Monday, April 26, 2021

If materialism is true, God exists

Causal finitism is the doctrine that backwards infinite causal histories are impossible.

  1. If the xs compose y, then y cannot have caused all of the xs.

  2. If materialism is true and causal finitism is false, then it is possible to have a human being that (a) is composed of cells and (b) caused each of its cells via a backwards infinite regress.
  3. So, if materialism is true, causal finitism is true. (1, 2)

  4. If causal finitism is true, then God exists.

  5. So, if materialism is true, God exists. (3, 4)

  6. If God exists, the materialism is false.

  7. So, materialism is false. (5, 6)

Premise (1) is a strengthening of a plausible principle banning self-causation.

Premise (2) follows from the fact that we are causes of all our present cells. If presentism is true, that completes the argument against materialism as in my previous post. But if eternalism or growing block are true, then we may also be composed of our past cells. And we didn’t cause our first cells. However if causal finitism is false, then it’s very plausible that backwards infinite causal regresses are possible, and so we could have existed from eternity, continually producing new cells, with the old ones dying.

Premise (4) is backed by a version of the kalaam argument.

Premise (6) is definitional if we understand materialism strongly enough to apply not just to us but to all reality. If we understand materialism more weakly, then the argument “only” yields the conclusion (5) that if materialism is true, God exists.


Ibrahim Dagher said...

Dr. Pruss,

With regards to (1), you clarified in your earlier post that you mean "fully compose", given that obviously, a whole can cause some of its parts (a tree and its branches). So, are humans "fully composed" of cells?

Alexander R Pruss said...

To a first approximation, yes, but only if materialism is true.

Why do I say "to a first approximation"? Well, for simplicity I'm ignoring such things as hair that aren't made of cells. A more rigorous statement would say "cells and other biological constructs". Or maybe I should have just said "organs".

Alexander R Pruss said...

I think this reply leads to the implausible idea that we don't cause anything, but it's only our time-slices that cause effects. For it would be ad hoc to say that our cells are caused by time-slices alone and not by us, while effects outside of us are caused both by time-slices and by us.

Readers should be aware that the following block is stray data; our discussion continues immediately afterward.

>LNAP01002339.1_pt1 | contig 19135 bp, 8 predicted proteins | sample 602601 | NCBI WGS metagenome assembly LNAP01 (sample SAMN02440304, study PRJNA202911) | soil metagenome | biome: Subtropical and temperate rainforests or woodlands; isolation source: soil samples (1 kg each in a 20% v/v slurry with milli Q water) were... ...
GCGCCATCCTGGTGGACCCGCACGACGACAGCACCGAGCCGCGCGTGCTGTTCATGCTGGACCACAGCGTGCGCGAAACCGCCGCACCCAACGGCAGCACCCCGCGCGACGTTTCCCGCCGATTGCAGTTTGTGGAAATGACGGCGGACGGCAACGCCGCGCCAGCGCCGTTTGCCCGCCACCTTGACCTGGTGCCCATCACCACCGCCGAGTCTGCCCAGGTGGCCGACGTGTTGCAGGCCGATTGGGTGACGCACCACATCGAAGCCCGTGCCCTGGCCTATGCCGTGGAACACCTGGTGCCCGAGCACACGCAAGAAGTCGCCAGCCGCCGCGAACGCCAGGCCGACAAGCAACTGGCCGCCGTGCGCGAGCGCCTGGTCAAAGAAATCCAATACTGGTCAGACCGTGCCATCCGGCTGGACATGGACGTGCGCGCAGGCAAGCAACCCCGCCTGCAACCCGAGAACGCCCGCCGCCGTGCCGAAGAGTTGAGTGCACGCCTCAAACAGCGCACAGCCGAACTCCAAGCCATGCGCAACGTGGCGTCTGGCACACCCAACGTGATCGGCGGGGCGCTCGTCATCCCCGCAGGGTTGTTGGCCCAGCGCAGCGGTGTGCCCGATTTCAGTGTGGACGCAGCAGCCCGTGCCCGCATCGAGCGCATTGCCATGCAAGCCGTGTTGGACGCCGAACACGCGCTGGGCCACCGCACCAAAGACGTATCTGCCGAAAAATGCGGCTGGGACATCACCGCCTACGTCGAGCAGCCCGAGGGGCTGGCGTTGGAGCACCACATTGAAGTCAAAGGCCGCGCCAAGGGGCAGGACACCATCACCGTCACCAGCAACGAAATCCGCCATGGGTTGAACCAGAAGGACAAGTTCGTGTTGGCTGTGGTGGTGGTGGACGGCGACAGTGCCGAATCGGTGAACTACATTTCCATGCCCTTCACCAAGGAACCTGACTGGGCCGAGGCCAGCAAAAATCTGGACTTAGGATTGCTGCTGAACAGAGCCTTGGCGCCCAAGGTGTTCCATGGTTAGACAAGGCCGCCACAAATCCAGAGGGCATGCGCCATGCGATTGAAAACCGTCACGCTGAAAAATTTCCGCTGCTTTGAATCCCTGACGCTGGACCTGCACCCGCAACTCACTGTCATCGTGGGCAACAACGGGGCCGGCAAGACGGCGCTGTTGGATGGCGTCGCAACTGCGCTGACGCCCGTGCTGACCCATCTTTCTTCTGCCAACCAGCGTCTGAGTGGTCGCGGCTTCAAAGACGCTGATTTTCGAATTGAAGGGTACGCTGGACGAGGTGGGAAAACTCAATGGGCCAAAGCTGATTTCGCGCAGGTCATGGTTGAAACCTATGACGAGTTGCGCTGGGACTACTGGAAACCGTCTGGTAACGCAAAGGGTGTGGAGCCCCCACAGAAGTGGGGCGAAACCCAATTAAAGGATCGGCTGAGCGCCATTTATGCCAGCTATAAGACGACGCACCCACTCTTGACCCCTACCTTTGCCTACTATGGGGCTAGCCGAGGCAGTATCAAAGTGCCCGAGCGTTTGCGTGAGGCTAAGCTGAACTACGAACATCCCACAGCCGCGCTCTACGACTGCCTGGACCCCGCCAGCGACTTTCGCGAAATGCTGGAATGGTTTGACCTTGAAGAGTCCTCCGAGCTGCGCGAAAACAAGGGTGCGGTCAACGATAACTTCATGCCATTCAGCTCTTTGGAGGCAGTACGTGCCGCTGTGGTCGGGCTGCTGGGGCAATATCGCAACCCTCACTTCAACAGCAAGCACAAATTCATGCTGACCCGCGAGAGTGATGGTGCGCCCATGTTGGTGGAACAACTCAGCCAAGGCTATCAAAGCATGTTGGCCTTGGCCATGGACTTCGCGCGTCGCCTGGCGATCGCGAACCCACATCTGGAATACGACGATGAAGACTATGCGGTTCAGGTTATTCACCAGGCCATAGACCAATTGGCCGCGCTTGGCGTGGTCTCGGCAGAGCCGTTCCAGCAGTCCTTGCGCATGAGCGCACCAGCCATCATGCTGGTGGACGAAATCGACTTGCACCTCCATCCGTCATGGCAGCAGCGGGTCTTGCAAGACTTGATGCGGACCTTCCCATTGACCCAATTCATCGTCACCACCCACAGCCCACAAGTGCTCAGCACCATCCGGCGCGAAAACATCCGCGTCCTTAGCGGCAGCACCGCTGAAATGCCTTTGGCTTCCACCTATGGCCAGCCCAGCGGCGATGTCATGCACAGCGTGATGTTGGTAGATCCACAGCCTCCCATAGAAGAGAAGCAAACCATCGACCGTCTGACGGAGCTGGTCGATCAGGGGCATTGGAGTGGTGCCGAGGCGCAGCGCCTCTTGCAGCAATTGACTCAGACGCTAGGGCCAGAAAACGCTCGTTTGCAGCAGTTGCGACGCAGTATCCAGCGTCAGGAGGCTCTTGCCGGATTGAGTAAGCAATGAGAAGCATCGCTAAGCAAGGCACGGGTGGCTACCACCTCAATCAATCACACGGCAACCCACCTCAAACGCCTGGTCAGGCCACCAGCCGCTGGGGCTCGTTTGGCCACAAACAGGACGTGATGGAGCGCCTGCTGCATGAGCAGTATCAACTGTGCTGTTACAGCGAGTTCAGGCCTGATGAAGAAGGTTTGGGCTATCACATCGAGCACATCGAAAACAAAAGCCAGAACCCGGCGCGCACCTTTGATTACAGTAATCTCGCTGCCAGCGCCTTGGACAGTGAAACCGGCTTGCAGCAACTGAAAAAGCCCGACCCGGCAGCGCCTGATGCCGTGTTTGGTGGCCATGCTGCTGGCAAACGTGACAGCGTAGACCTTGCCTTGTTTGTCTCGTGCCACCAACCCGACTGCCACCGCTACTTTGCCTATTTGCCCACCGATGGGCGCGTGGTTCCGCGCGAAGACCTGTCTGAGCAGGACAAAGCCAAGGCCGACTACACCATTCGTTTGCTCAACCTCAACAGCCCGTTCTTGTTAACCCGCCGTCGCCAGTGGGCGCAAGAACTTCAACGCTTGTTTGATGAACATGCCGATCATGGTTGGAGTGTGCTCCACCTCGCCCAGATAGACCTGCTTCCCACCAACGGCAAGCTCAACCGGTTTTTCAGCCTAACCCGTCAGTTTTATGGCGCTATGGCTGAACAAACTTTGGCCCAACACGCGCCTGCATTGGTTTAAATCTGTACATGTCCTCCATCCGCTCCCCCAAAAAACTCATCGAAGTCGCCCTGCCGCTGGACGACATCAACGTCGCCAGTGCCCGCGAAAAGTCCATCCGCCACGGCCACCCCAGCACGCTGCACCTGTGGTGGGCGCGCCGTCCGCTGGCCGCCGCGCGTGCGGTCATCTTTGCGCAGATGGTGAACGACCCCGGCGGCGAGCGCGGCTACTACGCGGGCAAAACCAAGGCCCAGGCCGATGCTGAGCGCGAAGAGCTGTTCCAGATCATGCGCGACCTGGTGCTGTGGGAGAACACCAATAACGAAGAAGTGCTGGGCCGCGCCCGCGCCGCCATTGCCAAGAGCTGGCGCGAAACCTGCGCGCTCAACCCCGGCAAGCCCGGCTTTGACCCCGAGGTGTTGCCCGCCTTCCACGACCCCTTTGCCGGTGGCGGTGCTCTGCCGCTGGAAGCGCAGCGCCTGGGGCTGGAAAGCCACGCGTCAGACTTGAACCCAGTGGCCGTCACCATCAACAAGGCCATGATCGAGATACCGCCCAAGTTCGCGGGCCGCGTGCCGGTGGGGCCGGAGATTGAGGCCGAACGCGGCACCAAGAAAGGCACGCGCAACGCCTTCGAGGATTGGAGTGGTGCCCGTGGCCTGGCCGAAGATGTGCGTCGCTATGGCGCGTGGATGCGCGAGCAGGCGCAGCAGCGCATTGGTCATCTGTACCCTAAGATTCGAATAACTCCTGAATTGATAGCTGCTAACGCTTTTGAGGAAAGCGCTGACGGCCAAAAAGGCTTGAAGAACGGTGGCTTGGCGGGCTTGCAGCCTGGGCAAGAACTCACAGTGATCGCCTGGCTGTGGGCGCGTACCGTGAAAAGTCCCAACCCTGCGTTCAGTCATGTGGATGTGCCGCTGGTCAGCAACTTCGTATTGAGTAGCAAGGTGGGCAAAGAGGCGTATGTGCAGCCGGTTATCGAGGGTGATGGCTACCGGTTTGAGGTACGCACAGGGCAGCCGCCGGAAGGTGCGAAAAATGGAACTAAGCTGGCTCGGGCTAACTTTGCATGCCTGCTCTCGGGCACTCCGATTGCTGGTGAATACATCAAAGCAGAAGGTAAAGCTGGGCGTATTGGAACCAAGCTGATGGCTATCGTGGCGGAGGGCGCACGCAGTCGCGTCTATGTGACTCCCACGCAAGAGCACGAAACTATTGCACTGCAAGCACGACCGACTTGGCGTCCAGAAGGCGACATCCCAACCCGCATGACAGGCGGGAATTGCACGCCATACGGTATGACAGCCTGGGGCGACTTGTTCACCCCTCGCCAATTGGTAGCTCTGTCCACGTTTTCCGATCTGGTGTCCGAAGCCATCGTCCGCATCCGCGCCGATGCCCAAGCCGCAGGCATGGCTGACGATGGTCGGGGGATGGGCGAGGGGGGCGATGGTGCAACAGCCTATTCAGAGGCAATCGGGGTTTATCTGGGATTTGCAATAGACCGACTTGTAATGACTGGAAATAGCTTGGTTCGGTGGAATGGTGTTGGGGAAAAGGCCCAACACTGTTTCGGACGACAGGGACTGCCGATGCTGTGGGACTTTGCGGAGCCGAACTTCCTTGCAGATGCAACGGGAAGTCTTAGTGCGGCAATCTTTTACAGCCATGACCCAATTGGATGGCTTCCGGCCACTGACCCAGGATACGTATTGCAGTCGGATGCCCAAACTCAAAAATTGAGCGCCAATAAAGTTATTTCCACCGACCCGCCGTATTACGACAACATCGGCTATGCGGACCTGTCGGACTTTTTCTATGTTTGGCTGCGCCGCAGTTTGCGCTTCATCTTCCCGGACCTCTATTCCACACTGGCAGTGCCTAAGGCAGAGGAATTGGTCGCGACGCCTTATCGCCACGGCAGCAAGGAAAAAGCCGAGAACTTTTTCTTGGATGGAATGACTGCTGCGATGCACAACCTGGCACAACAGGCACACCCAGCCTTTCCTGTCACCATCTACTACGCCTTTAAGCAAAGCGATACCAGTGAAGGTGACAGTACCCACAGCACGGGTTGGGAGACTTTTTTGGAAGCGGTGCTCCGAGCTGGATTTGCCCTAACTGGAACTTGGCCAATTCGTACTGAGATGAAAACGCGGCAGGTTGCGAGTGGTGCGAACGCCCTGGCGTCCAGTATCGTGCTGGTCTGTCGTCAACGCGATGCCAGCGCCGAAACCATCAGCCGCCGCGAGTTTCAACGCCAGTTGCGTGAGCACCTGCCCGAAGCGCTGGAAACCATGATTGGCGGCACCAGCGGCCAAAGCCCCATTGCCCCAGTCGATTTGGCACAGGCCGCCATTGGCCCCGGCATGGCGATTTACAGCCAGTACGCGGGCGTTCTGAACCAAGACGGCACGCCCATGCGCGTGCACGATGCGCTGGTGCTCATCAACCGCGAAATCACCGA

One could, I guess, bite the bullet and say we don't cause anything, but our time-slices do. But that would imply that we are not morally responsible for anything. And we can't offload the moral responsibility onto the slices. For you can't punish a slice for what it "did", since by the time you get to punishing a slice, that slice is already long gone.

Alexander R Pruss said...

If we admit identity between time-slices, then we get something like self-causation on materialism, because if s1 and s2 are sufficiently far apart that none of the cells of s2 exist in s1, then all the constituents of s2 will be caused by s1. Hence, s1 will cause all of its own constituents. Granted the "its own" in your story will only be understood relative to a phase kind K, and maybe that helps, but it's still a kind of self-causation (or K-self-causation).

If one responds that K-relative identity is sufficiently different from identity that this kind of self-causation is not a problem, then I will say that now it's not clear that K-relative identity is close enough for responsibility. For we have a very strong intuition that it is wrong to punish y for x's wrongs if y is not identical with x.

Alexander R Pruss said...

Perhaps, though, we can still run the argument when the entity remains in the same kind. And we can imagine an entity remaining in the same kind for eternity, no?

swaggerswaggmann said...

2 no, as causal loop could happen to only small particles, not whole humans. There is no "his" to do the action...
4 Look at virtual particles.
5- 6 are contractory

Alexander R Pruss said...

I suspect that not every property defines a kind relevant for relative diachronic identity. I doubt that P1 and P2 define kinds for relative diachronic identity.

Alexander R Pruss said...

Good point, but I suggest a modification of your argument: instead of the kinds being P1 and P2, let the kind be: heap of cells.

swaggerswaggmann said...

Also 3 do not follow : a guy live eternally, there is no first cell that he couldn't have caused , So he caused all others that keep him alive, but no first, that never existed.
Use this simple mathematical logic: 0 years = 1 cell = 0% self caused cells ; 100 year, billions of cells , 99.9999..% self caused ; infinite , billions, 100% self caused.
All this assuming a linear, non cyclical time, with no emerging properties...

Assuming that there is a first is already assuming causal finitism is true. A fallacy.

Kq said...

How is premise 4 true v

Pat McHugh said...

I am discovering that this was essentially the argument of the sadly forgotten philosopher W. Pepperell Montague (1873 - 1953), himself a materialist and a theist.